The Fed members must understand the real problem. The problem is dire.
Why would the Federal Reserve minutes show concern for inflation? Consumer prices certainly seem under control (although I can argue that the BLS measure of that is flawed). The reason is most people have a misconception of what inflation is. The Fed members must understand the real problem. The problem is dire.
Inflation is the growth in money and credit and it is growing like a weed. The Fed stopped publishing M3, the broadest measure of this money, so most don't even talk about this troublesome statistic. It's clearly growing much faster than nominal GDP and illustrates the devastating nature of the Fed's policies.
If you reconstruct M3 it is currently growing at around 12-13%, a level which has rarely been seen, a level way above average and one that is ultimately deflationary (at some point it will get so large that it must be paid back or defaulted on).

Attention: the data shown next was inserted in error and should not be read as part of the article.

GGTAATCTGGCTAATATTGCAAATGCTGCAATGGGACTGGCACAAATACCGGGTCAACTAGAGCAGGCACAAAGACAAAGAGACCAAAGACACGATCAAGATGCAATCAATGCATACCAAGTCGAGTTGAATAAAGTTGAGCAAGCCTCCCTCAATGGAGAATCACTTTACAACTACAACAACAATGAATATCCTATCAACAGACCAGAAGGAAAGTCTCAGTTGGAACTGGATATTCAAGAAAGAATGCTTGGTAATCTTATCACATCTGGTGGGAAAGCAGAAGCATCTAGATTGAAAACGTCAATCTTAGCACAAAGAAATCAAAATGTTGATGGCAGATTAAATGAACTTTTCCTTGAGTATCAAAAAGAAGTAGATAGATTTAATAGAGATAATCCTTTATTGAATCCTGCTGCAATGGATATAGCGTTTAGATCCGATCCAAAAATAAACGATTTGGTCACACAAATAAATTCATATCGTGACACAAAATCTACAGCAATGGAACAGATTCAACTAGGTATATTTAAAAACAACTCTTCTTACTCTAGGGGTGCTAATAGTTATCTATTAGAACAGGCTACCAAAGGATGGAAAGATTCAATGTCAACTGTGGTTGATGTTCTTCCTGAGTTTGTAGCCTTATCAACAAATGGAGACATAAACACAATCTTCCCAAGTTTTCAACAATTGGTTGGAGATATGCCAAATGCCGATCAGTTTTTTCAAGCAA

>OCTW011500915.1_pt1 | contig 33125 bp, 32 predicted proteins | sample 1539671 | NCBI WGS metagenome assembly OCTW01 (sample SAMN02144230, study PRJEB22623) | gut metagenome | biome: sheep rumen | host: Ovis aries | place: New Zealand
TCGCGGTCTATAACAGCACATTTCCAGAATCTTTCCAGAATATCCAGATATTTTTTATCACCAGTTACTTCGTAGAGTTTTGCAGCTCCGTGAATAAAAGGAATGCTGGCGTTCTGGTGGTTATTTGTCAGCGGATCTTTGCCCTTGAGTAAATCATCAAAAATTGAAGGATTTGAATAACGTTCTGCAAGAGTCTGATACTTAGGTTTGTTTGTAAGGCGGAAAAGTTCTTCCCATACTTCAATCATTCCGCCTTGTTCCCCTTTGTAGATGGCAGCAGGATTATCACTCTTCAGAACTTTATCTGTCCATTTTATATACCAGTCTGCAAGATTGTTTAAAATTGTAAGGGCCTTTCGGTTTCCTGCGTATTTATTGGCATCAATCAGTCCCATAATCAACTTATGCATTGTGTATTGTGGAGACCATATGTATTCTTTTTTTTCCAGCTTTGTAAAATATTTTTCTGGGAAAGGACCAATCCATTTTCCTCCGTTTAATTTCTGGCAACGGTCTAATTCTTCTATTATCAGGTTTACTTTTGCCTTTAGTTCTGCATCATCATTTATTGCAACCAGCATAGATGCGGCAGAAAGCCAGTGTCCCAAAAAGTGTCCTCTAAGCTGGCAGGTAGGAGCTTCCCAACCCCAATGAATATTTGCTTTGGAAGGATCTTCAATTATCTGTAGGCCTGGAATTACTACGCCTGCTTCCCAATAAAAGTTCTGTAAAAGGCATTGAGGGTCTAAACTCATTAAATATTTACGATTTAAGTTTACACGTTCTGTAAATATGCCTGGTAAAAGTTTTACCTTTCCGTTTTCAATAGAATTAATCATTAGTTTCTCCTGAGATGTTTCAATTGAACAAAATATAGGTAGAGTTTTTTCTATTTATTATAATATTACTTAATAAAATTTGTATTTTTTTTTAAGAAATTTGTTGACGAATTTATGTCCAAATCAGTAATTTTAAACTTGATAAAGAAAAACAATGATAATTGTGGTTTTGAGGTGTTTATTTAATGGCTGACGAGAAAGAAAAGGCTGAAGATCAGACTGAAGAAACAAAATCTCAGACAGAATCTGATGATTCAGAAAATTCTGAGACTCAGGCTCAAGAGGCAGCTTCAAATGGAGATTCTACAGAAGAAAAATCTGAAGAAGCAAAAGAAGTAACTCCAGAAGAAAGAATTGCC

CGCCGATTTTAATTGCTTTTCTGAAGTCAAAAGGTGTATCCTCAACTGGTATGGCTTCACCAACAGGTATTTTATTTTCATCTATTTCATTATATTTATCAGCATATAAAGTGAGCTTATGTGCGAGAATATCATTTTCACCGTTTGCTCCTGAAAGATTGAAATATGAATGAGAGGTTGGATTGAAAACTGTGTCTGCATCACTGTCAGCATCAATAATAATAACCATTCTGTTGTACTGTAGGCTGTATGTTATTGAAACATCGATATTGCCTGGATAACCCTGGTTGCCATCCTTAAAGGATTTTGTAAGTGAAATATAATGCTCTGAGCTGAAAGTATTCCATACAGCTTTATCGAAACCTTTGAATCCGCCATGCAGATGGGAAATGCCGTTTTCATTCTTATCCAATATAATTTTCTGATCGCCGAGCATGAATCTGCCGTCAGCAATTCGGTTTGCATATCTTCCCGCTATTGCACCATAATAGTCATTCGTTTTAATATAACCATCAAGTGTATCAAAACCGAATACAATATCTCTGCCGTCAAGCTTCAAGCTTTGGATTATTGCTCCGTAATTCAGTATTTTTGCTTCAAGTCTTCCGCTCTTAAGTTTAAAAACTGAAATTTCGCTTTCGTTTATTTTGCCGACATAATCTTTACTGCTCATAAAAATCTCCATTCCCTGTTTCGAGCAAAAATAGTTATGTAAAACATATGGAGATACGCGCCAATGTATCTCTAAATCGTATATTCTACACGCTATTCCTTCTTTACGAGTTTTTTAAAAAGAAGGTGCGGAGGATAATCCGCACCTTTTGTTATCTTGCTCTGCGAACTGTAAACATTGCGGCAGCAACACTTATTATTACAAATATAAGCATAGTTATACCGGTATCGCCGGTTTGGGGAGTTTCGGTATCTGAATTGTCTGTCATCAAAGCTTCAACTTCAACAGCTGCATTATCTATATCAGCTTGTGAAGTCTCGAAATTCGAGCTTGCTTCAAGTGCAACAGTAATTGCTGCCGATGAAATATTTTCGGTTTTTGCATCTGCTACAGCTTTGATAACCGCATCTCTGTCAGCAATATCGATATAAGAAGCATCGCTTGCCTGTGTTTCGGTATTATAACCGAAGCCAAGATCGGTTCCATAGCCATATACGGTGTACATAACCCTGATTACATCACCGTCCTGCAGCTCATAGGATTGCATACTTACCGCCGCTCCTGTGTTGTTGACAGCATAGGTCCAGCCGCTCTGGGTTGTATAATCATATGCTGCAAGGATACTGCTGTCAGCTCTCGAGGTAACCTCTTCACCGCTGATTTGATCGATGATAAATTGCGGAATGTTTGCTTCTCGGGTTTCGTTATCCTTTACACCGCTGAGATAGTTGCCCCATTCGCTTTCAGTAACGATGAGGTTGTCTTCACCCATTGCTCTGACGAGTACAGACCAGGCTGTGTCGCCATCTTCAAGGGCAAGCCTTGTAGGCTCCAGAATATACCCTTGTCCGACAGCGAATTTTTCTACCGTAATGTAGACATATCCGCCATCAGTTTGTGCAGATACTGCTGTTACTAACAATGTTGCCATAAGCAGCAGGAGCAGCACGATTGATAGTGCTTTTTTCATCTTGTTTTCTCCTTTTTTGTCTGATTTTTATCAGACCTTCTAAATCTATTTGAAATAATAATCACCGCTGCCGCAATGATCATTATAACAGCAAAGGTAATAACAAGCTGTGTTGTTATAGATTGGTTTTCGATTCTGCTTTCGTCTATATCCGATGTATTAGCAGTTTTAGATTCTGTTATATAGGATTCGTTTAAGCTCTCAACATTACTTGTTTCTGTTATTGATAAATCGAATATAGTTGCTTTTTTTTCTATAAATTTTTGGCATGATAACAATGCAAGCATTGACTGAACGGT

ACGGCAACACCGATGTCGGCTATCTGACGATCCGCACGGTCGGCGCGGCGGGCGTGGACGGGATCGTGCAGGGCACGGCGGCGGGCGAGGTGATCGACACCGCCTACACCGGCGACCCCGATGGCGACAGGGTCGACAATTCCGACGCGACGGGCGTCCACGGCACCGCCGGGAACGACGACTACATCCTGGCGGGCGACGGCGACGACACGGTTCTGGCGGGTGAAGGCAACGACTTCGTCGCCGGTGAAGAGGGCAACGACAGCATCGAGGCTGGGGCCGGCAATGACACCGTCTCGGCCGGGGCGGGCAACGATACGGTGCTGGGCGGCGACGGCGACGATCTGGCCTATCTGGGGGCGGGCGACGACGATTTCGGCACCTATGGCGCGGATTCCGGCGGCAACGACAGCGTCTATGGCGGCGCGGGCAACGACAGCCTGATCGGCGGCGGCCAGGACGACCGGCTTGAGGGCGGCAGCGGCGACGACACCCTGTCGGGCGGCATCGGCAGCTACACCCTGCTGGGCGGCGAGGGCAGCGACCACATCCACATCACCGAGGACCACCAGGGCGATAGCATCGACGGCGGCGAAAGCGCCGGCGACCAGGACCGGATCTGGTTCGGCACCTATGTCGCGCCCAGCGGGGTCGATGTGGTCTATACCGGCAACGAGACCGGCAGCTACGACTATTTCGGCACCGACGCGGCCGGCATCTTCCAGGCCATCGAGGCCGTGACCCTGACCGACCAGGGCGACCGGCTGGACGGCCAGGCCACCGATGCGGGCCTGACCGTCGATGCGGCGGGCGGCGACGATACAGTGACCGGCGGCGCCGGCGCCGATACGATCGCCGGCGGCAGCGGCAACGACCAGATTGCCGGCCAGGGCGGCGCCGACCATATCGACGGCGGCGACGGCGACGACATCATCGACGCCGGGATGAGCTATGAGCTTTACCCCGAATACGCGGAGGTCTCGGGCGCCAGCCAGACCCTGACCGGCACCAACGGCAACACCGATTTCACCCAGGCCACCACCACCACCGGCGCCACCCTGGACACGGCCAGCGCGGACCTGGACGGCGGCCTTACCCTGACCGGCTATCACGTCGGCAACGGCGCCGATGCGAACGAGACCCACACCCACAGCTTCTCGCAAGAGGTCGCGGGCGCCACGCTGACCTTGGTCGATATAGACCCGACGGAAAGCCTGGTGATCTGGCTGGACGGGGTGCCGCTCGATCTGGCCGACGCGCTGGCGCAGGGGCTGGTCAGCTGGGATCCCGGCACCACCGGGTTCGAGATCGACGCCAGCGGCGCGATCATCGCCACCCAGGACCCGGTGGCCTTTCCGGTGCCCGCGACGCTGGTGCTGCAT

The U.S. saw a total of $4 trillion in new credit created last year. All that money you see out there has been borrowed.
Normally all that money would go to bid up consumer prices. It is not because of the U.S.' sickness.
All that free money (first fostered by Japan's ridiculously low interest rates, a rate that was just raised yesterday because it is clearly causing malinvestment) combined with globalization has created overcapacity. The latest capacity numbers show it now falling from already below average numbers. The U.S. has too much production in the world so producers can't increase prices. The U.S. has too many houses so the prices are beginning to fall. The U.S. has too much commercial real estate so REIT stocks are showing severe weakness. The U.S. made too many risky loans so the subprime mortgage market is falling apart. The U.S. has too many strip malls so the countryside is getting ugly.
All that borrowed money is now going into speculation because there is nothing left to build. It is going into stock prices, gold, commodities as the last flushes before the market says "we can't take anymore debt." Total U.S. debt is 3.5 times GDP, a level never seen before. The second highest level was 2.9 times in 1929. Total U.S. financial debt (excludes consumer debt) is 2.1 times GDP, the highest ever and up from one time in 1987.
The timing is uncertain, but logic tells us that this must end.
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